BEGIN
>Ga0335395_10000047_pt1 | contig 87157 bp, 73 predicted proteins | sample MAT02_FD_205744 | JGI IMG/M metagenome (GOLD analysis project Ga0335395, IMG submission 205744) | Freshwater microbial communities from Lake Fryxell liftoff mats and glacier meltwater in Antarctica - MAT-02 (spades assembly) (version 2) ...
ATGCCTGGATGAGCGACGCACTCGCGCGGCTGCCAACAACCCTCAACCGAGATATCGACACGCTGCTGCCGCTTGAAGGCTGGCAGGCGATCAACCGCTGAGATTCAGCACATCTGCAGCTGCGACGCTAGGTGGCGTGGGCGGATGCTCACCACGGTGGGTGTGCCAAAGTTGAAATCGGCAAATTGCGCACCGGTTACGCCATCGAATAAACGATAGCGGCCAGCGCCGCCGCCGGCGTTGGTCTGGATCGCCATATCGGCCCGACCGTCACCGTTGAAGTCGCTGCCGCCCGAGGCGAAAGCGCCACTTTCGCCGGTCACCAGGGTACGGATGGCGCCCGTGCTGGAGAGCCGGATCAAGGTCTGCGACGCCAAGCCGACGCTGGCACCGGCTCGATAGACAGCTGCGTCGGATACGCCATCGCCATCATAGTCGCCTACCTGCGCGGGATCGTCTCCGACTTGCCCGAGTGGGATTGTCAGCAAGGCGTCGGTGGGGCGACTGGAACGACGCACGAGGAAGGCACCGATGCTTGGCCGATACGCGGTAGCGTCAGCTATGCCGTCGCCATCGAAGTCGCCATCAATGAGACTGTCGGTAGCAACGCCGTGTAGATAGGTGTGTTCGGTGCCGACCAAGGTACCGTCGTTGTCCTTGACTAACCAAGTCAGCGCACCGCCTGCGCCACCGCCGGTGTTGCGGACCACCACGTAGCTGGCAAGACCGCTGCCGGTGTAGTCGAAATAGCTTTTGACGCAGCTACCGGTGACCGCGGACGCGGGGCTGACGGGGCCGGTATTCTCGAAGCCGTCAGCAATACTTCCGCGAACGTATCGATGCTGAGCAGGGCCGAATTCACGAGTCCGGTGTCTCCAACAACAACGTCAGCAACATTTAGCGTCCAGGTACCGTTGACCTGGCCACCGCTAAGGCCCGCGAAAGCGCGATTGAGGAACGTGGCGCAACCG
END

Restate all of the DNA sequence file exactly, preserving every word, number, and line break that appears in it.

>Ga0335395_10000047_pt1 | contig 87157 bp, 73 predicted proteins | sample MAT02_FD_205744 | JGI IMG/M metagenome (GOLD analysis project Ga0335395, IMG submission 205744) | Freshwater microbial communities from Lake Fryxell liftoff mats and glacier meltwater in Antarctica - MAT-02 (spades assembly) (version 2) ...
ATGCCTGGATGAGCGACGCACTCGCGCGGCTGCCAACAACCCTCAACCGAGATATCGACACGCTGCTGCCGCTTGAAGGCTGGCAGGCGATCAACCGCTGAGATTCAGCACATCTGCAGCTGCGACGCTAGGTGGCGTGGGCGGATGCTCACCACGGTGGGTGTGCCAAAGTTGAAATCGGCAAATTGCGCACCGGTTACGCCATCGAATAAACGATAGCGGCCAGCGCCGCCGCCGGCGTTGGTCTGGATCGCCATATCGGCCCGACCGTCACCGTTGAAGTCGCTGCCGCCCGAGGCGAAAGCGCCACTTTCGCCGGTCACCAGGGTACGGATGGCGCCCGTGCTGGAGAGCCGGATCAAGGTCTGCGACGCCAAGCCGACGCTGGCACCGGCTCGATAGACAGCTGCGTCGGATACGCCATCGCCATCATAGTCGCCTACCTGCGCGGGATCGTCTCCGACTTGCCCGAGTGGGATTGTCAGCAAGGCGTCGGTGGGGCGACTGGAACGACGCACGAGGAAGGCACCGATGCTTGGCCGATACGCGGTAGCGTCAGCTATGCCGTCGCCATCGAAGTCGCCATCAATGAGACTGTCGGTAGCAACGCCGTGTAGATAGGTGTGTTCGGTGCCGACCAAGGTACCGTCGTTGTCCTTGACTAACCAAGTCAGCGCACCGCCTGCGCCACCGCCGGTGTTGCGGACCACCACGTAGCTGGCAAGACCGCTGCCGGTGTAGTCGAAATAGCTTTTGACGCAGCTACCGGTGACCGCGGACGCGGGGCTGACGGGGCCGGTATTCTCGAAGCCGTCAGCAATACTTCCGCGAACGTATCGATGCTGAGCAGGGCCGAATTCACGAGTCCGGTGTCTCCAACAACAACGTCAGCAACATTTAGCGTCCAGGTACCGTTGACCTGGCCACCGCTAAGGCCCGCGAAAGCGCGATTGAGGAACGTGGCGCAACCG